Friday, March 04, 2005

The Death Penalty and International Opinion: Whether They Are Against It Depends on the Country Applying It

In declaring (by a 5-4 margin) that it is unconstitutional to impose the death penalty on convicts who were younger than 18 when they committed their crimes, the Supreme Court invoked "the overwhelming weight of international opinion".

Truth be told, I have no strong feelings or opinions on the death penalty either way. What does get me going (as some of our readers have realized by now) is international "opinion" and double standards.

As you know, one of the principles the ever-so-humanistic Europeans are known for is their opposition to the death penalty. Indeed, Le Monde wasted no time in penning an editorial praising the "change" that allows for "taking into account international opinion" while warning that "the battle for the abolition" of "the most barbarous punishment" and "its fundamental injustice" is not yet won.

Most (if not all) EU states have outlawed it (I am positive it is a condition for being admitted to the EU), and all use their fight against it as a reason to castigate Uncle Sam and to sniff how reactionary America is and how backward it is compared with avant-garde European states. (Incidentally, Isabelle Mandraud recently penned a portrait of Robert Badinter, the French justice minister who was the main force behind the abolition of the guillotine in 1981.)

They are so snooty about this that they have refused to help Americans — and Iraqis — in their search for evidence in Iraq's killing fields, since that might help convict Saddam Hussein and his henchmen, and bring them, or some of them, the death penalty.

So it may come as a surprize that the Europeans never take China much to the task on the matter, although that country (notwithstanding the millions of people murdered during the Cultural Revolution) has in the recent past executed an average of 100 people a week! "At least 650 executions reported … in the months of December and January alone" amounts to about the same amount that have been executed in America since the death penalty was reinstated …three decades ago. If those figures are taken as an average, they amount to an execution rate 150 times that of the U.S. (25 years x 6 two-month periods) and that for a country that is only four to five times as populous! (I.e., if the populations were equal, the Chinese execution rate would still be 30 times that of the U.S.)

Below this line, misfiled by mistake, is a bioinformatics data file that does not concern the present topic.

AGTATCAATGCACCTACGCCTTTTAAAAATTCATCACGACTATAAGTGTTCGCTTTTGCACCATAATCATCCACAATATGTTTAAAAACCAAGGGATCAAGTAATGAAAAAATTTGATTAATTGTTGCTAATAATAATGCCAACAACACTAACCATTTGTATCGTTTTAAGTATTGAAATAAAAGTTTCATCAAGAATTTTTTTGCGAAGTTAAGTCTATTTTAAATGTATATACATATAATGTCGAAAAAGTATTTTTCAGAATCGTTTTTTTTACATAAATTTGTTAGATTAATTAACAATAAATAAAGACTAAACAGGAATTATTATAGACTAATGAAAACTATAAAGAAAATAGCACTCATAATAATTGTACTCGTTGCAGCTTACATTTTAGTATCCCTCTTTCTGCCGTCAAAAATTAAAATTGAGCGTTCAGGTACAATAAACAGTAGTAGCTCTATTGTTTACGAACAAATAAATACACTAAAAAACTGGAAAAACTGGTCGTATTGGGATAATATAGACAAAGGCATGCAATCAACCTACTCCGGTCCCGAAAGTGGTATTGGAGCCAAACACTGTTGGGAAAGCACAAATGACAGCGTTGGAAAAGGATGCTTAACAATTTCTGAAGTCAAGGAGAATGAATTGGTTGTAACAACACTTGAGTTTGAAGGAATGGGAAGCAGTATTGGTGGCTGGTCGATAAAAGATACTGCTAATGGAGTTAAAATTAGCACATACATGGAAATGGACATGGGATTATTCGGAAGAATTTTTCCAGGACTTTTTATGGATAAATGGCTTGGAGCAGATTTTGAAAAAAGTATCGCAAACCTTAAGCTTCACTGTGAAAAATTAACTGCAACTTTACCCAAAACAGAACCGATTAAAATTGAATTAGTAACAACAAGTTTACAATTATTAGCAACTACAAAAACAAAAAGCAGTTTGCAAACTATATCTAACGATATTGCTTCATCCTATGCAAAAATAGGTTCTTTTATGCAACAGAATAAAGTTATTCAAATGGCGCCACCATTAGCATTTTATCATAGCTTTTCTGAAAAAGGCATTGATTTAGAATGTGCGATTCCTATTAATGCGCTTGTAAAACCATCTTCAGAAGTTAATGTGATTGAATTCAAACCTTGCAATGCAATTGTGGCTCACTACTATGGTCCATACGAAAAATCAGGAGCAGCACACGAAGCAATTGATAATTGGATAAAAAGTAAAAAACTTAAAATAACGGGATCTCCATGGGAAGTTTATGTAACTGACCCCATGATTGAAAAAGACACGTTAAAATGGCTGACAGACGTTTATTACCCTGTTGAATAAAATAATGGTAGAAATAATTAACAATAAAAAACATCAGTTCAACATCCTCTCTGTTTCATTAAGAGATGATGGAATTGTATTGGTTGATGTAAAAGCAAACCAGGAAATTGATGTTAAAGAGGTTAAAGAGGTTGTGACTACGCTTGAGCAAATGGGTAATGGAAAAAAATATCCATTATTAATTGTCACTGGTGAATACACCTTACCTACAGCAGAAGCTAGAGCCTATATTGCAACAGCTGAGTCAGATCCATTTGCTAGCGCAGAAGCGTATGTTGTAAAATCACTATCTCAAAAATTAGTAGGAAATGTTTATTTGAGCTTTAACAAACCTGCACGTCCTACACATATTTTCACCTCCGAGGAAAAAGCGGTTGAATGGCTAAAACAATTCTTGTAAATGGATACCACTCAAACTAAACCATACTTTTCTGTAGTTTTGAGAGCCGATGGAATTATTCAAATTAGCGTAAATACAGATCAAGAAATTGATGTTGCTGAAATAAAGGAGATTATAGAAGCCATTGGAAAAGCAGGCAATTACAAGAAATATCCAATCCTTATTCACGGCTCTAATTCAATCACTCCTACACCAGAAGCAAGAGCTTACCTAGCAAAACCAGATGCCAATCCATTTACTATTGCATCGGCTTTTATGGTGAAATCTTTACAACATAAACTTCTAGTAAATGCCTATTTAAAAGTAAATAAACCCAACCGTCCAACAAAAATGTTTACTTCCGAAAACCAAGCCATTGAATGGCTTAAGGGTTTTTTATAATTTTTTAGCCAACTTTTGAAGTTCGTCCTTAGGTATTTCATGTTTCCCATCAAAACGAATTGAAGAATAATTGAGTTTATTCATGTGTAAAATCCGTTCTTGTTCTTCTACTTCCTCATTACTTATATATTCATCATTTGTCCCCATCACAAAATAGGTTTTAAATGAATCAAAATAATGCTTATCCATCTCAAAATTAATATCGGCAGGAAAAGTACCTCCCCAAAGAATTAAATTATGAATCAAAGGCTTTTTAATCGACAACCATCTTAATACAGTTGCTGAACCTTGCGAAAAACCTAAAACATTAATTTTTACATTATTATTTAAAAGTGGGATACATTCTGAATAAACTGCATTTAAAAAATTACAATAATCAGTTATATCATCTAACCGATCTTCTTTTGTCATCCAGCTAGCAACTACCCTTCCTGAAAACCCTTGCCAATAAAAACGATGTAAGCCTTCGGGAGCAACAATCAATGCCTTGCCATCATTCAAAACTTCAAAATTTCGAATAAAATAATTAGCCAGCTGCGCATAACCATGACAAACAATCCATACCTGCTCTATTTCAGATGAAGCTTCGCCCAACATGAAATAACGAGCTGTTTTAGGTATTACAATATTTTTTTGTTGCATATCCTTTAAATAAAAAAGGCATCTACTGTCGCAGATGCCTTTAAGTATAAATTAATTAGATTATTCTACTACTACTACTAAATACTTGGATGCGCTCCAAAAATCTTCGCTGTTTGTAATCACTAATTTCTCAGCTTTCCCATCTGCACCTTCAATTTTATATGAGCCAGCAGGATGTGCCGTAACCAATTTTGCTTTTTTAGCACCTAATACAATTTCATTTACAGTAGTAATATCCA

In any case, the estimate is far too low, notes Bruno Philip, since they are based only on official Chinese figures.

In 2004 alone, 10,000 people were executed, according to a Chonquing representative, i.e., more than five times the combined total of all the other executions in the world. By comparison, the United States features (and correct me if I am wrong — indeed, correct me if you have the exact statistics, please) 800 executions over 25 years.

In fact, not only do the Europeans not attack China on this matter (or even mention it, beyond a few token articles, such as those linked above), but when a French weekly magazine planned to make a big stink about American executions a few years ago, and one member (Pascal Bruckner) proposed that China be added to the list of countries castigated about the matter, he was turned down: No country but America would bear the brunt of the castigation.

This is not dissimilar to European hand-wrenching with regards to the capitalist economy, coupled with complete silence regarding working conditions in Chinese society.

It's called principles. Of the European kind.

Isn't it good to know that Europeans always have their heads on their shoulders and their priorities straight?

Update: Read about the prison treatment of Qin Yanhong

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